Building a vibrant Australian Live Music scene

| August 4, 2015

We all love to see artists perform live at venues. It’s the lifeblood of the music industry and is more and more the financial backbone of an artist’s livelihood. Hearing a song on radio, streaming service or record, is the trigger for a fan to see the act live and where the artist can really showcase their work. Australia’s illustrious history of producing domestic and international artists success stories have often been built on live performance. Just think AC/DC, The Rubens, Hilltop Hoods, Midnight Oil, INXS and The Jezabels to name a few. Their reputations are all built on solid touring and relentless gigging. For many of us attending local shows is a fundamental part of our cultural and social lives.

Maintaining a healthy and sustainable venue based live music scene is essential to a healthy music industry. Over the past few years, venues have been under extreme pressure and we have seen closures in both regional and metropolitan areas. Fortunately it’s not all bad news, as there have been new venues opening too.

The Live Music Office was established in 2013 to support the growth of the venue-based live music sector in Australia. Supported by funding partners the Federal Government, the Australia Council for the Arts and APRA AMCOS, it has two main aims; to increase live music performance opportunities and to support live music audience and sector development. Policy Director John Wardle and Audience and Sector Development Director Damian Cunningham work to provide the vision and strategic direction.

Essential to policy development and regulatory reform is identifying the local needs and issues facing the sector. The Live Music Office has seen good results in bringing together representatives from the local industries involved with live music to host open forums for venues, performers, arts organisations and regulatory agencies. These forums identify issues and form the basis of strategic planning for live music in that region.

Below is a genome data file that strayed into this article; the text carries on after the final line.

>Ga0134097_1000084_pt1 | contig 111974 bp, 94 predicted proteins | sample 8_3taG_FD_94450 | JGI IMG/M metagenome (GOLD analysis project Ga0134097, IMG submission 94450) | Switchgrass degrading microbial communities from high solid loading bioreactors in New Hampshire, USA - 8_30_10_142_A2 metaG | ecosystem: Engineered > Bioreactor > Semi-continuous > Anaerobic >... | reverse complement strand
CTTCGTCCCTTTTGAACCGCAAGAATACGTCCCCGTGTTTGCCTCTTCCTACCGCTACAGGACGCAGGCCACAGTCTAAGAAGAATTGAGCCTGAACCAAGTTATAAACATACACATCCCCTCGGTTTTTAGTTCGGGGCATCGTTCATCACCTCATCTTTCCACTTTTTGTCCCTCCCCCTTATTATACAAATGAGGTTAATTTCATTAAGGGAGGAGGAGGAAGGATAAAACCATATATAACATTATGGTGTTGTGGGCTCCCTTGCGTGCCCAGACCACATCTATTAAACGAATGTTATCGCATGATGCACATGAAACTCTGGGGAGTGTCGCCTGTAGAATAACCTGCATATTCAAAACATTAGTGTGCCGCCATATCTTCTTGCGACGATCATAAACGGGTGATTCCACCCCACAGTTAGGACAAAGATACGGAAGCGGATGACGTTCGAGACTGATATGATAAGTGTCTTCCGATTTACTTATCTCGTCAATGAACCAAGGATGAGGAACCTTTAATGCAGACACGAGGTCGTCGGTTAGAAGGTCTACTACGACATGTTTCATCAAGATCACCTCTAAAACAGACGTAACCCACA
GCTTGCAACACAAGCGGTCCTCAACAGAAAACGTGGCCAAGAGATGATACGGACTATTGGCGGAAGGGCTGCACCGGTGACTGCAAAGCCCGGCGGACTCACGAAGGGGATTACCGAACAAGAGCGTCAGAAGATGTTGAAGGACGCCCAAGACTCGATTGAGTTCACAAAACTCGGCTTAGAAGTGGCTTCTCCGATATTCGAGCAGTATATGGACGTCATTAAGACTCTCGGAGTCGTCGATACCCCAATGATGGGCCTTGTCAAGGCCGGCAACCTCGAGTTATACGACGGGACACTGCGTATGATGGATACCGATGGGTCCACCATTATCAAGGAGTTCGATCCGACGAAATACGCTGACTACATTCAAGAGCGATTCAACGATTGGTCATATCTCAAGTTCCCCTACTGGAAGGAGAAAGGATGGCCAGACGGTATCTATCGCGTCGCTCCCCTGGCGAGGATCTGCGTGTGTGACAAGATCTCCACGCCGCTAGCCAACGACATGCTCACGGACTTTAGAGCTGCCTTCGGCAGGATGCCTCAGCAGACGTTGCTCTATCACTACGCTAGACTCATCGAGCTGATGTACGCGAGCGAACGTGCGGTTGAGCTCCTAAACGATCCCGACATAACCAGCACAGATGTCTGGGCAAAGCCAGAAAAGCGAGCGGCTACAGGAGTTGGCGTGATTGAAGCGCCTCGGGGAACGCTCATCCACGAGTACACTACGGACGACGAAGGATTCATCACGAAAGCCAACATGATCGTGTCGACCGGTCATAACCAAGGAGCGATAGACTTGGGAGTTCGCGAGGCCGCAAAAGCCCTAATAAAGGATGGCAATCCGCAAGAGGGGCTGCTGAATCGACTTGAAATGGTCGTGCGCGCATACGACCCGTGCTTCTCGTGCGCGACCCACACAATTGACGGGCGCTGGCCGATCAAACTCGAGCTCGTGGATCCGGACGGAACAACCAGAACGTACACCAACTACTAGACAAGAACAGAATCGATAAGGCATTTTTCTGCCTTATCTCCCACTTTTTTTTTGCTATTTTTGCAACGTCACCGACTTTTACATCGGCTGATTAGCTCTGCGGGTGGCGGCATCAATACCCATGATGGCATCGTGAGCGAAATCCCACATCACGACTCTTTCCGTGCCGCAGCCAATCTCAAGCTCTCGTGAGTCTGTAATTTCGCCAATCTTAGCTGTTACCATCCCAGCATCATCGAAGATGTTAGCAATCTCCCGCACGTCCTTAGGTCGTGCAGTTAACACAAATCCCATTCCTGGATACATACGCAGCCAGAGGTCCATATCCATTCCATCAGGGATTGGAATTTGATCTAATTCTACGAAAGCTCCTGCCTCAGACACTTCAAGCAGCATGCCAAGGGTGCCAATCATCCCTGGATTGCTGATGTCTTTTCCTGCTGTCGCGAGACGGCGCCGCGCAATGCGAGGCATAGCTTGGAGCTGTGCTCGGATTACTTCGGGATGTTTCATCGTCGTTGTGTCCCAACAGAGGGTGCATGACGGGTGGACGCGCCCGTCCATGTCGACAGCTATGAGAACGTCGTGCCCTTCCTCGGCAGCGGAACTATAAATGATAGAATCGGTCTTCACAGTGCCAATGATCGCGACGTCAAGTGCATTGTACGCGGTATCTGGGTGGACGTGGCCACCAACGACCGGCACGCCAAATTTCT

Key issues identified nationally include:

  • Strategic Planning and Capacity Building.
  • Better Regulation and Built Environment Policy.
  • Reducing Land Use Conflict.
  • Ensuring Sustainable Venues – Regional, Outer Metropolitan and Metropolitan.
  • Venue Best Practice – Business Practices, Publicity and Marketing Guidance.

Building capacity through live music strategic planning at both state and local levels support the deployment of sector development strategies like best practice resources and the Live and Local precinct model. It’s crucial to the development of live music across the country that we also include representative organisations such as AHA and Clubs Australia and the broader hospitality sector into supporting new and existing live music venues.

Initiatives developed by the Live Music Office underpin best practice and aid these venues to approach programming live music in an effective and sustainable way.

The Live Music Office has developed the Live and Local precinct model, which is a grassroots endeavour that promotes live music in communities. It brings together venues, local businesses, musicians and the public for an event in their community that creates opportunities for employment and cultural development. Established live music venues, showcase local artists and aligned to an already established “ host” event.  Retail outlets, cafes and restaurants in addition to regular venues are transformed into temporary live music spaces. The ancillary industries to live music such as local providers of sound and lighting equipment are also engaged within the event. It’s also a chance for the public to experience what their local live music scene has to offer and develop a narrative with the venues, while businesses can witness first-hand the impact live music has on their revenue. And for musicians, it’s a well-paid gig that can lead to future opportunities. The IGNITE event series is an example of this model. In Nov 2014, 44 artists performed live at over 10 venues in Kings Cross in conjunction with ARIA week.  The positive feedback from venues, performers, attendees and the local community has resulted in planning for a 2015 event.